Know before you go
Citizens of Association of Southeast Asian Nations (ASEAN) member-states are not required to obtain visa to visit other ASEAN countries. So, Philippine passport holders need not worry about getting a visa to enter Singapore if intended stay is within 30 days.
For other nationalities, you may check here whether or not you are required to obtain visa to visit the city-state of Singapore.
Singapore is a good 3 ½-hour flight from the Philippines. You may take off via daily direct flights from Manila, Clark or Cebu. While less frequent direct flights are also available from Davao and Iloilo.
Arriving at Singapore, you will definitely be landing at the Singapore Changi Airport (SIN), which is consistently ranked the “World’s Best Airport” by Skytrax. Changi is also one of the busiest in the world by passengers and cargo. It is the main hub for Singapore Airlines, Scoot, Silk Air and Jetstar Asia Airways.
Economy class roundtrip tickets from the Philippines will set you from PHP6,000 all the way to approximately PHP15,000 depending on your airline and the schedule of travel. Promotions on airfares are frequent in this route so there’s a great chance of scoring a good deal for your flight.
Transportation from SIN
There are various options to get from the airport to the city. To estimate how much your transportation options would cost, you may use this fare calculator:
Train: Transfer at the Tanah Merah station for journeys to and from Changi Airport via MRT. A trip to downtown Singapore, say alighting at Dhoby Ghaut station, may take around 45 minutes. Earliest train from Changi departs around 5:30AM to 6AM, while last train departs Changi Airport station at around 11:15PM.
Bus: Public buses to the city may be found at the bus stops at the basement bays of the airport terminals. Bus service 36/36A will take you to the city which would cost around SGD2.50. You may use the EZ-Link card or pay the exact amount since no change will be given. Bus operations start at 6AM and ends just before midnight.
Airport Shuttle: You may take shuttles to your downtown hotel. They are available every 15-30 minutes. Bookings are available at the arrival hall with tickets at SGD9 for adults and SGD6 for children.
Taxi: Of course, taxi fares are charged by the meter. Flag down fare is at SGD3 to SGD5. Waiting time and airport surcharges also apply. But this is a faster option to get to the city taking only about 20-30 minutes.
Car Rental: You may rent a car from you preferred car leasing companies. Avis, Budget and Hertz have car rental counters at the arrival halls.
Ridesharing apps: Grab and Uber dominate the ridesharing scene in Singapore. Take a pick and you will surely get to your hotel in no time.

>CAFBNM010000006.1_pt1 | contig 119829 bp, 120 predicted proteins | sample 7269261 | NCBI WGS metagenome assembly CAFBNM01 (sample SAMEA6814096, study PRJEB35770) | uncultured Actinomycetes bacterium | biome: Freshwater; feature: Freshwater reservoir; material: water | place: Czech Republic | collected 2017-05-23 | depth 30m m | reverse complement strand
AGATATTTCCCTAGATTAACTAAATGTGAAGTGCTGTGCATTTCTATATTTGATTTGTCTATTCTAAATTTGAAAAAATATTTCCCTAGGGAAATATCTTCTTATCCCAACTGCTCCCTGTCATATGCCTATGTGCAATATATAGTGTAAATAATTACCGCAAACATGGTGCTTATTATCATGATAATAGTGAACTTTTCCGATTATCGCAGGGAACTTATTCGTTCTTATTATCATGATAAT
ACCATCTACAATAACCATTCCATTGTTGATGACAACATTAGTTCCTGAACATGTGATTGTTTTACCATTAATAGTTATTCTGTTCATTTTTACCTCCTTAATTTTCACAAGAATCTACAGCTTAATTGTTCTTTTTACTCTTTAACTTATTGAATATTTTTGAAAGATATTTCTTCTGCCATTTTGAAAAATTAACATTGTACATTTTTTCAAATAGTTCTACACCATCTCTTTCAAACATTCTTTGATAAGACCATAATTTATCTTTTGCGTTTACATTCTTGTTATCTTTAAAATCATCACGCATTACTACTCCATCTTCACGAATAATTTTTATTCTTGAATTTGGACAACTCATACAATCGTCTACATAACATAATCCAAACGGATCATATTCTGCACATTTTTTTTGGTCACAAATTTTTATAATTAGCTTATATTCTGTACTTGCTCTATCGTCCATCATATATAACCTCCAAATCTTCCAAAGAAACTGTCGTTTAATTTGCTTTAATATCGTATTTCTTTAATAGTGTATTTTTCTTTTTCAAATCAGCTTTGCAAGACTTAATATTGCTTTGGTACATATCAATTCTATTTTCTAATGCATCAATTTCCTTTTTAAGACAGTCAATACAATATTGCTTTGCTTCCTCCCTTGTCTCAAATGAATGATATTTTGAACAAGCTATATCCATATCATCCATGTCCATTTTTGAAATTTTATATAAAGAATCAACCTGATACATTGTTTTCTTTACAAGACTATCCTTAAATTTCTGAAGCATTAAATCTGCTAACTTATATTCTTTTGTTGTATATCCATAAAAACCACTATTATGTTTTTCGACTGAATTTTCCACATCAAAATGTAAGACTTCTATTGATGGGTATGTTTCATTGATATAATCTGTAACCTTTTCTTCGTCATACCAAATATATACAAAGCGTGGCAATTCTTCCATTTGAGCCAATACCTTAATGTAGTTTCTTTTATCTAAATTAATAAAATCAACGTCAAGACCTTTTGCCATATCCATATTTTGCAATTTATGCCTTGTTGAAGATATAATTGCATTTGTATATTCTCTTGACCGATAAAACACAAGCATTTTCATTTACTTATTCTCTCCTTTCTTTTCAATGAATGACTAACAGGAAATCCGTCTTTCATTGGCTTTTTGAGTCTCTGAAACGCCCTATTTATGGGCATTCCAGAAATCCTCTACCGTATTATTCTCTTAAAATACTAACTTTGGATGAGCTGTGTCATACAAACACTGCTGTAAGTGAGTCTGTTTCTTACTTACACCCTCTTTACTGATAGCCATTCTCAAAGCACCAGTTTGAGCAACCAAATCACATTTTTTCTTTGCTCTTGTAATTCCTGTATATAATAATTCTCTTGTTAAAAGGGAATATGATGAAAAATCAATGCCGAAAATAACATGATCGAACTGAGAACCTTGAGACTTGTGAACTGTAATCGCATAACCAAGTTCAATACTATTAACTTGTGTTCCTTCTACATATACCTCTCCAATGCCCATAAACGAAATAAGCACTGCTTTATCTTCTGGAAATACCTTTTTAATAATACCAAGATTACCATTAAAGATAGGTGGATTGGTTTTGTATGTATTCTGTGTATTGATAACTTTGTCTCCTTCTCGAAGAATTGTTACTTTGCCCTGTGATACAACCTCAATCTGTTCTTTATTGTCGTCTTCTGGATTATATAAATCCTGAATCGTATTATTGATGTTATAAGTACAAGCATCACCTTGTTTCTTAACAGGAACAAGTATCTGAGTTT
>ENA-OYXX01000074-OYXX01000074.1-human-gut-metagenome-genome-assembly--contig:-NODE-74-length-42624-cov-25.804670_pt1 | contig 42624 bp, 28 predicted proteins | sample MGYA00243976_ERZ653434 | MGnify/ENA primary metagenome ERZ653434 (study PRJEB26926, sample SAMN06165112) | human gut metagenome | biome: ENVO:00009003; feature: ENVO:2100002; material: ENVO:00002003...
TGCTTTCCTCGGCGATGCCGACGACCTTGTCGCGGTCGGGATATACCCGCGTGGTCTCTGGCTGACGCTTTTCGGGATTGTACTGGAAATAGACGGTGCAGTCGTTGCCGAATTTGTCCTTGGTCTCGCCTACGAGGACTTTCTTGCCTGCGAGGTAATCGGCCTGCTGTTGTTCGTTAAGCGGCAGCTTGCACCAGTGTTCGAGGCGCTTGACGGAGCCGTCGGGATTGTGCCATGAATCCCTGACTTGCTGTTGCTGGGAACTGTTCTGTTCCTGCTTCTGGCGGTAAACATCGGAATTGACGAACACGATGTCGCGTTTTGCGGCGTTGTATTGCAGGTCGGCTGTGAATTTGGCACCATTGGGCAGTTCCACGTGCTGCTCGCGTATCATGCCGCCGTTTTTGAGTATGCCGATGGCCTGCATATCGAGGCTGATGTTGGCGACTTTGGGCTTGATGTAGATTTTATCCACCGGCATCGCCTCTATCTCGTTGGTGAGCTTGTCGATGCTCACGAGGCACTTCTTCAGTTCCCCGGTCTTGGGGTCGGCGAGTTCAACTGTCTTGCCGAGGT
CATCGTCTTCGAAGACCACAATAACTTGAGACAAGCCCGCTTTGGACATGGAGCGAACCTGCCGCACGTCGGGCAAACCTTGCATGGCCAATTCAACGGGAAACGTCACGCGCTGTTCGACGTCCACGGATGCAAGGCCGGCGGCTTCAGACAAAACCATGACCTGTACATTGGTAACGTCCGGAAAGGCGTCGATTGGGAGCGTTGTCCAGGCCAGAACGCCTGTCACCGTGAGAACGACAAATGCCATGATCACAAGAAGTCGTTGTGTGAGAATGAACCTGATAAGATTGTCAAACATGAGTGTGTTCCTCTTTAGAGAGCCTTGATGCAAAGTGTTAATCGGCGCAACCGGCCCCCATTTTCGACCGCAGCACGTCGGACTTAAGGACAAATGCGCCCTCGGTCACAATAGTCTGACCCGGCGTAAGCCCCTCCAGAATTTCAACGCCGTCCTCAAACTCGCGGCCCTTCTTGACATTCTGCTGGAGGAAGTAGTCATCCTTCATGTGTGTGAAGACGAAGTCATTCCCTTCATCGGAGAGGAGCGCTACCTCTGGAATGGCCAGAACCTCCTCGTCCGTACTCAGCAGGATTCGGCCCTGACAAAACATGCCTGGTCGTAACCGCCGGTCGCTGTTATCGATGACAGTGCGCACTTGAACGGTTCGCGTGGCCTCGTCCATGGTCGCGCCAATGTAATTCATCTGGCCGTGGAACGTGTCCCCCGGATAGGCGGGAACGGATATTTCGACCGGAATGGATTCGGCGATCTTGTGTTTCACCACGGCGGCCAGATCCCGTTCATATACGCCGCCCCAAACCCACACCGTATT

Getting Around the City
To get around the Lion City, you need to get an EZ-Link card which may be used for travel on MRT, LRT, buses and even taxis. This is a great way to save some dollars on your transportation. EZ-link cards can also be used in a number of restaurants and shops for a cashless transaction.
These are available at MRT stations, bus interchanges and 7-Eleven stores. You can purchase the card for SGD12 which comes with a stored value of SGD7. The remaining SGD5 is the nonrefundable card cost.
Train: Singapore’s train system is convenient, fast and clean. This is probably the easiest and most reliable form of transportation to get around the city. Train rides are also affordable. For instance, a one-way trip from Orchard Road (Dhoby Ghaut station) to Gardens by the Bay (Bayfront station) would just cost SGD0.87 with EZ-Link or SGD1.60 for standard ticket.
Buses: An alternative to the MRT/LRT are the single or double decker buses that are operated by various companies. Singapore has a comprehensive bus system with various bus types depending of the area they service. For more information, you may check here.
Taxi and ridesharing apps: If you are not fond of familiarizing train stations and bus stops, cabs and ridesharing apps are your best bet for transportation in Singapore. Grab and Uber are the popular ridesharing communities in the city.
The Singapore Dollar is the currency used in Singapore, symbolized as SGD. Know the latest exchange rate with your home currency here.
The power plugs used in Singapore are the Type G sockets. It has a British origin and has no alternative plugs. So, plan accordingly.
Visits and eats
At the top of my recommendation would have to be a ride on the Singapore Flyer. Forming part of the Marina Bay skyline, this observation wheel has 28 capsules each giving breathtaking views of downtown Singapore. A 30-minute rotation costs SGD33 for adults, SGD21 for children aged 3-12 years old and SGD24 for senior citizens. It is open daily from 8:30AM to 10:00PM. Take Exit A from the Promenade Station and a five-minute walk will take you to the towering Ferris wheel.
Perhaps the most spectacular showcase of the marriage of nature and modernity in Singapore is the Gardens by the Bay. This 101-hectare nature park is home to the Cloud Forest, Flower Dome and the instantly recognizable Supertrees. Tickets to the Cloud Forest and Flower Dome are sold for SGD28 for adults and senior citizens and SGD15 for children. To get to the Gardens, alight at the Bayfront station and take Exit B.
The National Museum of Singapore houses a vast collection of historical artifacts, art pieces, as well as installations, even performances. Learn about the history and culture of the Red Dot – how Singapore is fondly called – and discover how progressive this country is even in its early days. Nearest bus stops are the SMU bus stop 04121 and the YMCA bus stop 08041. If you prefer the to take the train, alight at either Bras Basah station (Exit B or C) or Dhoby Ghaut station (Exit A). Both stations are a 5-minute walk away from the museum. Admission fees to permanent galleries will cost you SGD15 for adults and SGD10 for children and senior citizens.